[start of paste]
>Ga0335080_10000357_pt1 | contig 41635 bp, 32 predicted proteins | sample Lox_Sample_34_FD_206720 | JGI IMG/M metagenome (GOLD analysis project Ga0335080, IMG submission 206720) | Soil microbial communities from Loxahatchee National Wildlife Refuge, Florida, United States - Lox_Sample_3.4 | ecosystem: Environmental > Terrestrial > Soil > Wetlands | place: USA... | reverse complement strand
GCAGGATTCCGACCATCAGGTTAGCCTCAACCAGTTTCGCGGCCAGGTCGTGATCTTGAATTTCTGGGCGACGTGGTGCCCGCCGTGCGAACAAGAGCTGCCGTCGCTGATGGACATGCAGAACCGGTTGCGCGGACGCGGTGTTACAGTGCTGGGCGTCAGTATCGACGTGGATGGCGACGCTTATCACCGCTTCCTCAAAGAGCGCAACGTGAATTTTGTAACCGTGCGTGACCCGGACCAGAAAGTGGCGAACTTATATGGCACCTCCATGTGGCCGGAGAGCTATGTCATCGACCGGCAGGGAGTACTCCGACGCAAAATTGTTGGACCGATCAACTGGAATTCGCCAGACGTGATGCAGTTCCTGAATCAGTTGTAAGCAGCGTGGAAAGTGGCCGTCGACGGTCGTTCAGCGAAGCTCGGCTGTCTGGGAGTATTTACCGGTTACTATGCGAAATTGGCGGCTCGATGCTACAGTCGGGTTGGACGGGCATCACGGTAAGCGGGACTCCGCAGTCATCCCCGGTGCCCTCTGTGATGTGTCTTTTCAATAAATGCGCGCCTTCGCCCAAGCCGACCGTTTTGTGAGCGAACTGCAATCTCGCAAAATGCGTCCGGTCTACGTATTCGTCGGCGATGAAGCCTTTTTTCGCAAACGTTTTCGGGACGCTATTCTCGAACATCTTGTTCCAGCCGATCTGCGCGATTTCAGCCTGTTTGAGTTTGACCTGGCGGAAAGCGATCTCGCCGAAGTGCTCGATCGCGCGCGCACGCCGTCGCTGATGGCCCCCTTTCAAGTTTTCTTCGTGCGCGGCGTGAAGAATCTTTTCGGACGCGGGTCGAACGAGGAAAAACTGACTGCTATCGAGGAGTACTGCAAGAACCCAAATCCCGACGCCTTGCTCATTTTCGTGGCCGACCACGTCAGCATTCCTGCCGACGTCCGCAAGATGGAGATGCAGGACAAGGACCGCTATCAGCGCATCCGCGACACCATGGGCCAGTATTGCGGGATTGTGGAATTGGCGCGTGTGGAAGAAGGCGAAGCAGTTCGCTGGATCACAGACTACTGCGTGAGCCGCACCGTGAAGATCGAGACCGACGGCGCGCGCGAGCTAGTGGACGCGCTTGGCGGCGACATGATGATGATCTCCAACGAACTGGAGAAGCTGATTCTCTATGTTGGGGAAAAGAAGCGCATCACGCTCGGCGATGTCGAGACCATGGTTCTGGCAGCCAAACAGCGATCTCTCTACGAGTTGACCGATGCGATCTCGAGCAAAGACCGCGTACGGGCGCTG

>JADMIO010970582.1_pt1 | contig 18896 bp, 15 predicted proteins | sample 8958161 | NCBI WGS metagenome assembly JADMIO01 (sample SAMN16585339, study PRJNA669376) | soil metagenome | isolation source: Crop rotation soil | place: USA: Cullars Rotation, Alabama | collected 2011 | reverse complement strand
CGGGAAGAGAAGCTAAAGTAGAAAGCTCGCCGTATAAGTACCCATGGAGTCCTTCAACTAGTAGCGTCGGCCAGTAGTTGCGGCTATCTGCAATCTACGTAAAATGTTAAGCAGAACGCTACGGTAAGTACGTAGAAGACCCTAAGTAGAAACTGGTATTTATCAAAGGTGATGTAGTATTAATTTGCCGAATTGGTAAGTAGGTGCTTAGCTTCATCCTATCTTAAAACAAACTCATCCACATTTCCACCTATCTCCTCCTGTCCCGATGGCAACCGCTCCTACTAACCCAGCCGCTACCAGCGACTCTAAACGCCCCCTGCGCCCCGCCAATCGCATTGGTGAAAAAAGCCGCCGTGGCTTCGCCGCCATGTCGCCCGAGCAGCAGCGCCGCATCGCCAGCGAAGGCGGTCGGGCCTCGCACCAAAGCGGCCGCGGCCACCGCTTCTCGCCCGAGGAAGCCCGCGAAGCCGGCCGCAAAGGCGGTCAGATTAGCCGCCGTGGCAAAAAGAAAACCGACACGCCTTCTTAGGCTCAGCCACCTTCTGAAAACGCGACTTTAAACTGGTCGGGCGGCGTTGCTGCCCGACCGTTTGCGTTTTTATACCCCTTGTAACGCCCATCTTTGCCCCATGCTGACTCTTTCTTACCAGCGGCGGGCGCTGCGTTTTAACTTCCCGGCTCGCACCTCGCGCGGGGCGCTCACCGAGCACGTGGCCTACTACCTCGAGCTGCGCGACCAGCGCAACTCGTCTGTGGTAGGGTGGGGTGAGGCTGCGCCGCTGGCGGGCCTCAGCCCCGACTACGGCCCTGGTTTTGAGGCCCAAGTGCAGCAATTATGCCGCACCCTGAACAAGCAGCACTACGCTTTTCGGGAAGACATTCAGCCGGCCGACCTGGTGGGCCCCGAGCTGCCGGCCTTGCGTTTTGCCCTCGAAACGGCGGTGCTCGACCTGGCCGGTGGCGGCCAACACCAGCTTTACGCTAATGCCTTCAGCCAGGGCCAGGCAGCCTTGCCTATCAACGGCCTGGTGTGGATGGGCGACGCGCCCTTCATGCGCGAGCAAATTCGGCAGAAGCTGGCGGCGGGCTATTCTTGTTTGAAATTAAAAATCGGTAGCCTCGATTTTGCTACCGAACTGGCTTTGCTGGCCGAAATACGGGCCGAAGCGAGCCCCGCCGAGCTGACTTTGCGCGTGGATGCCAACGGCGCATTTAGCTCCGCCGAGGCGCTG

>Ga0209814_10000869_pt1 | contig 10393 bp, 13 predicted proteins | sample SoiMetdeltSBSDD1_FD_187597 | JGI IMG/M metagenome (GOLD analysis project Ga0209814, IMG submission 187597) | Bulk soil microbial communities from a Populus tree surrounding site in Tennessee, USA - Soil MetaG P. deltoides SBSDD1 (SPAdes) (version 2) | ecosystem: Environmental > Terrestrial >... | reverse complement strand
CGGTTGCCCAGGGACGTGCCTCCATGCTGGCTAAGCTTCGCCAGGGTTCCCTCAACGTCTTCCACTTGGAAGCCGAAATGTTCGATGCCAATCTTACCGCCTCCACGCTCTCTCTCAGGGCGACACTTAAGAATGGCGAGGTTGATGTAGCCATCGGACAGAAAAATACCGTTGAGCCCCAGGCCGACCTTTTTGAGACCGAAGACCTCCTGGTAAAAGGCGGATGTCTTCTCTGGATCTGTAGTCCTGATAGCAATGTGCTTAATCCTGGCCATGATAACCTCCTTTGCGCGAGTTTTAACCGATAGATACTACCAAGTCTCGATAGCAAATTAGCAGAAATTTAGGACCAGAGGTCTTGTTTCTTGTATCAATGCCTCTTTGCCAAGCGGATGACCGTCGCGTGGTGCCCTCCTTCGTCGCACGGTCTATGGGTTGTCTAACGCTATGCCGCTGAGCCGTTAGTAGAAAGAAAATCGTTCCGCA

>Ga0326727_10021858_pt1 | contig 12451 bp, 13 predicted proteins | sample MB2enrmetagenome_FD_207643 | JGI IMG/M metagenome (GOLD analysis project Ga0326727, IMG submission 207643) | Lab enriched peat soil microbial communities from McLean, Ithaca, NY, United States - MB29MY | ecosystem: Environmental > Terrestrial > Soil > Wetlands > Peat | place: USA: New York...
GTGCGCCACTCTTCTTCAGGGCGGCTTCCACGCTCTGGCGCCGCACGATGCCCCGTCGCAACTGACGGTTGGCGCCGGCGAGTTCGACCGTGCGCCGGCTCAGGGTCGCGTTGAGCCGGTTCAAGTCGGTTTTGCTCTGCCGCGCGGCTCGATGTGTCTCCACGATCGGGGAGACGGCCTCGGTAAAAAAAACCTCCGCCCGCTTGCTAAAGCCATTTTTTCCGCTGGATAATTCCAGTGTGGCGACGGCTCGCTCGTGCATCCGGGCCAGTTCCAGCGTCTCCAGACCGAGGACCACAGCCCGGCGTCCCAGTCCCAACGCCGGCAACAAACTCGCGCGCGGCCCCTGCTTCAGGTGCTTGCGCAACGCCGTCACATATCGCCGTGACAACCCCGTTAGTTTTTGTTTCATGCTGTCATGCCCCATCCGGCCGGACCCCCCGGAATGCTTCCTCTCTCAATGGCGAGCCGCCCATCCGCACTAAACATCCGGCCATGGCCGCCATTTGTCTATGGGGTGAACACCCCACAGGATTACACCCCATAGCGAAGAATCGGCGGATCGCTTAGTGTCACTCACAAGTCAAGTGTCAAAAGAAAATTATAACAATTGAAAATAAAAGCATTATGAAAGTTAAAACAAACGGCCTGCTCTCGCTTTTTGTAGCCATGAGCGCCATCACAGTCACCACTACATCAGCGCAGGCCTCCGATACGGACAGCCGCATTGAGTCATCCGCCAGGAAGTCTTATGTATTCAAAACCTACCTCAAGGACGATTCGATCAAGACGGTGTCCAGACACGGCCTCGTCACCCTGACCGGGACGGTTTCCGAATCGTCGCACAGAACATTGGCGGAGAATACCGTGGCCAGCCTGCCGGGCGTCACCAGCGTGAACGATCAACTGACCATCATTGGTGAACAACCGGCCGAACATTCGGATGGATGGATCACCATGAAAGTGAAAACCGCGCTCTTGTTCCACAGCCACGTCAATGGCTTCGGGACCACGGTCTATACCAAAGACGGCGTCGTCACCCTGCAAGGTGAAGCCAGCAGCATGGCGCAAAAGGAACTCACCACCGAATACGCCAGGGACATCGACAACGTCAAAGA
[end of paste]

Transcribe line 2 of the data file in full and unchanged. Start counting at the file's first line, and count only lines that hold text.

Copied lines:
GCAGGATTCCGACCATCAGGTTAGCCTCAACCAGTTTCGCGGCCAGGTCGTGATCTTGAATTTCTGGGCGACGTGGTGCCCGCCGTGCGAACAAGAGCTGCCGTCGCTGATGGACATGCAGAACCGGTTGCGCGGACGCGGTGTTACAGTGCTGGGCGTCAGTATCGACGTGGATGGCGACGCTTATCACCGCTTCCTCAAAGAGCGCAACGTGAATTTTGTAACCGTGCGTGACCCGGACCAGAAAGTGGCGAACTTATATGGCACCTCCATGTGGCCGGAGAGCTATGTCATCGACCGGCAGGGAGTACTCCGACGCAAAATTGTTGGACCGATCAACTGGAATTCGCCAGACGTGATGCAGTTCCTGAATCAGTTGTAAGCAGCGTGGAAAGTGGCCGTCGACGGTCGTTCAGCGAAGCTCGGCTGTCTGGGAGTATTTACCGGTTACTATGCGAAATTGGCGGCTCGATGCTACAGTCGGGTTGGACGGGCATCACGGTAAGCGGGACTCCGCAGTCATCCCCGGTGCCCTCTGTGATGTGTCTTTTCAATAAATGCGCGCCTTCGCCCAAGCCGACCGTTTTGTGAGCGAACTGCAATCTCGCAAAATGCGTCCGGTCTACGTATTCGTCGGCGATGAAGCCTTTTTTCGCAAACGTTTTCGGGACGCTATTCTCGAACATCTTGTTCCAGCCGATCTGCGCGATTTCAGCCTGTTTGAGTTTGACCTGGCGGAAAGCGATCTCGCCGAAGTGCTCGATCGCGCGCGCACGCCGTCGCTGATGGCCCCCTTTCAAGTTTTCTTCGTGCGCGGCGTGAAGAATCTTTTCGGACGCGGGTCGAACGAGGAAAAACTGACTGCTATCGAGGAGTACTGCAAGAACCCAAATCCCGACGCCTTGCTCATTTTCGTGGCCGACCACGTCAGCATTCCTGCCGACGTCCGCAAGATGGAGATGCAGGACAAGGACCGCTATCAGCGCATCCGCGACACCATGGGCCAGTATTGCGGGATTGTGGAATTGGCGCGTGTGGAAGAAGGCGAAGCAGTTCGCTGGATCACAGACTACTGCGTGAGCCGCACCGTGAAGATCGAGACCGACGGCGCGCGCGAGCTAGTGGACGCGCTTGGCGGCGACATGATGATGATCTCCAACGAACTGGAGAAGCTGATTCTCTATGTTGGGGAAAAGAAGCGCATCACGCTCGGCGATGTCGAGACCATGGTTCTGGCAGCCAAACAGCGATCTCTCTACGAGTTGACCGATGCGATCTCGAGCAAAGACCGCGTACGGGCGCTG